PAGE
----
By Joe Albanese
It may shock you to learn that the multimillionaire co-founder of a global ice-cream empire has been meeting with elected officials in the hopes of fundamentally altering our Constitution. This individual proposes amending the Bill of Rights for the first time to give Congress nearly unlimited power to limit political speech.
That’s right – Big Ice Cream is trying to undermine our democracy. Or at least that’s how it would be put if the wealthy founder of some other, less progressive company tried the same tactics.
In late August, Ben Cohen – the “Ben” in Ben & Jerry’s – appeared at a Philadelphia rally hosted by American Promise, an organization that effectively wants to rewrite the First Amendment…
There is certainly nothing wrong with Cohen’s expressing his views on a political issue. In the past, he has argued that “corporations can serve the needs of society,” in keeping with the increasing demands of the left for progressive corporate activism. The problem is that Cohen’s campaign-finance platform would curtail for others the right that he so proudly exercises – namely, the ability to dedicate resources to causes he cares about.
NMPolitics.net: New Mexicans should be suspicious of secretary of state’s anti-privacy rulemaking (In the News)
By Bradley Smith and Paul Gessing
Doug Nickle’s recent column (“Campaign reporting proposal creates necessary, nation-leading disclosure in NM”) is an example of Orwellian doublespeak at its best…
Even as Nickle urges support for rules reducing citizen privacy, he avers that the organization he lobbies for, Take Back Our Republic, “believe[s] in the individual’s right to both privacy and free speech” and “[t]hat’s why we support New Mexico Secretary of State Maggie Toulouse Oliver’s proposed rules and regulations.” When the stated purpose of rules is to reduce personal privacy, yet a person tells you he supports them because he believes in privacy, perhaps it is time to be suspicious.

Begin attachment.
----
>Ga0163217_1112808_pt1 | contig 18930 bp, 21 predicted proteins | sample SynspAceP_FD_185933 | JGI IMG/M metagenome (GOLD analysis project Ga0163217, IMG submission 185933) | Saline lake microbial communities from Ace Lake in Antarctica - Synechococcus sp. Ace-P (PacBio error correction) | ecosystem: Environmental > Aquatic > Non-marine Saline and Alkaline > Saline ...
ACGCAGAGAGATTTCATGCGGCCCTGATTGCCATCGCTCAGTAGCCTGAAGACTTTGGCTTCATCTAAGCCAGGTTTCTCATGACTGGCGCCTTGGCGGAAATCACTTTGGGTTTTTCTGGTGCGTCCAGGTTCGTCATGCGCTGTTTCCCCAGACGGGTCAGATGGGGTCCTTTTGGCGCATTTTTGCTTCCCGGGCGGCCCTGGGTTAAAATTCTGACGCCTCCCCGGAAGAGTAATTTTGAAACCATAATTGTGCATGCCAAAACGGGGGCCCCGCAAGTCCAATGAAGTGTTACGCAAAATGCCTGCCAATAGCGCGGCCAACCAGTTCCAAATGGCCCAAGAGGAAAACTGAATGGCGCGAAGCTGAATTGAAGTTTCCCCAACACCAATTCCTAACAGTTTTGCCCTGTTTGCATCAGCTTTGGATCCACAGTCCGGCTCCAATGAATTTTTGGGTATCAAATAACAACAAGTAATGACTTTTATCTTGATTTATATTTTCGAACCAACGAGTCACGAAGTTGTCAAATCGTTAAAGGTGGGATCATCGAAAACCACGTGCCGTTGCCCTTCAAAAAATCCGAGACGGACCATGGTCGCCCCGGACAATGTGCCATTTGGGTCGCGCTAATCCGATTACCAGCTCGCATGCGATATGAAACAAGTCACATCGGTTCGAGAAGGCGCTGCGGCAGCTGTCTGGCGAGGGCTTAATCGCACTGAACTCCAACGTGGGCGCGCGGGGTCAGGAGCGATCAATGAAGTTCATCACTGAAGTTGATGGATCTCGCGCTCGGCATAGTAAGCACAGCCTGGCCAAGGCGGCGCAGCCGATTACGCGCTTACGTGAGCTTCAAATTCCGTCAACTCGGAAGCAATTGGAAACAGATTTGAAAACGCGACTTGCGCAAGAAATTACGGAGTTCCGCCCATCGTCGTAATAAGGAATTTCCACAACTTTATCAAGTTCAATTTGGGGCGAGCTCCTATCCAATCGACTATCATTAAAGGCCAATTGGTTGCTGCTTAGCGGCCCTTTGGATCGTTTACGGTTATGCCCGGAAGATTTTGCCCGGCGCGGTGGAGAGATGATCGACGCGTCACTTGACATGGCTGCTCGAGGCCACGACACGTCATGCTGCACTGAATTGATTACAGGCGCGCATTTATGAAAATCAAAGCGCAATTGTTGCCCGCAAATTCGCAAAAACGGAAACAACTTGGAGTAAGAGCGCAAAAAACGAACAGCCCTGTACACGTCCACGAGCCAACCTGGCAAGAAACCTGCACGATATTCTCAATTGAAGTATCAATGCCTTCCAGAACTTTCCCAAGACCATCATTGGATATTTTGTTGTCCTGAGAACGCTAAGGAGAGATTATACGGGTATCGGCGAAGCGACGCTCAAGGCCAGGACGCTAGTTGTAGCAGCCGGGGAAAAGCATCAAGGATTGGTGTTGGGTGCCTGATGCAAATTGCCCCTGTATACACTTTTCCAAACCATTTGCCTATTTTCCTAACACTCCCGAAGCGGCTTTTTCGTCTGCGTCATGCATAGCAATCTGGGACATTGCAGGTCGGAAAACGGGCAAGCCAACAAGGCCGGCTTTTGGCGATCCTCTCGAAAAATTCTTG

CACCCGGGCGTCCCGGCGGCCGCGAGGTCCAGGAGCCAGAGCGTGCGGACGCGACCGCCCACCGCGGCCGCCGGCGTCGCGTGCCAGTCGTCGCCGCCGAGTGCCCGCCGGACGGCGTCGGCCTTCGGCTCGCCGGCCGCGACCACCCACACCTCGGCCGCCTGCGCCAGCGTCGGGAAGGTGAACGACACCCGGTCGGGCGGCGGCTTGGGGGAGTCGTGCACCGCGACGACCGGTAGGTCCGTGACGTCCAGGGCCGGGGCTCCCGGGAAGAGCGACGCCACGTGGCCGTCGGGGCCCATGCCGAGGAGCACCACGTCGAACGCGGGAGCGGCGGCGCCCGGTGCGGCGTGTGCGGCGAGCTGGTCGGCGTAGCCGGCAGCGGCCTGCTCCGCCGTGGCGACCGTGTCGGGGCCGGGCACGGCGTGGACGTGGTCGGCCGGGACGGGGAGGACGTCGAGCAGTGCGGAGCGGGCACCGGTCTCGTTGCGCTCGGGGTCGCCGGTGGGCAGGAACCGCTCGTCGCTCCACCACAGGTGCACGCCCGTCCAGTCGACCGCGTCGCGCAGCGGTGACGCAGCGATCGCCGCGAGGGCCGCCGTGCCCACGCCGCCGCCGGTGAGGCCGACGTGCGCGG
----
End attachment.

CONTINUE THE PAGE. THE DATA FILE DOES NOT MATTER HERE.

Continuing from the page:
Noting that supporters of privacy have argued that “transparency is for government; privacy is for people,” Nickle also claims, “We couldn’t agree more – which is why we point out that the privacy of any individual or group who gives within the legally prescribed threshold is fully protected; their personal information remains undisclosed.” In other words, your privacy is protected, but only until it crosses a “legally prescribed threshold,” at which point your information will be posted online by government order.
By Doug Brown
It’s now been more than three weeks since proponents and opponents of a voter-approved set of campaign finance reforms faced off in Multnomah County Circuit Judge Eric Bloch’s courtroom on August 15, and days since the reforms kicked in September 1. Though those new restrictions are supposedly in effect, Bloch has yet to rule on whether the campaign contribution and expense caps violate the state constitution. Multnomah County, officials say, is now in a gray area of campaign finance law…
This summer, an attorney for the Center for Competitive Politics…sought to represent the conservative Taxpayers Association of Oregon in opposition to the measure. They were joined in opposition by the Portland Business Alliance, landlord lobby the Portland Metropolitan Association of Realtors, realtor Alan Mehrwein, and corporate advocacy group Associated Oregon Industry.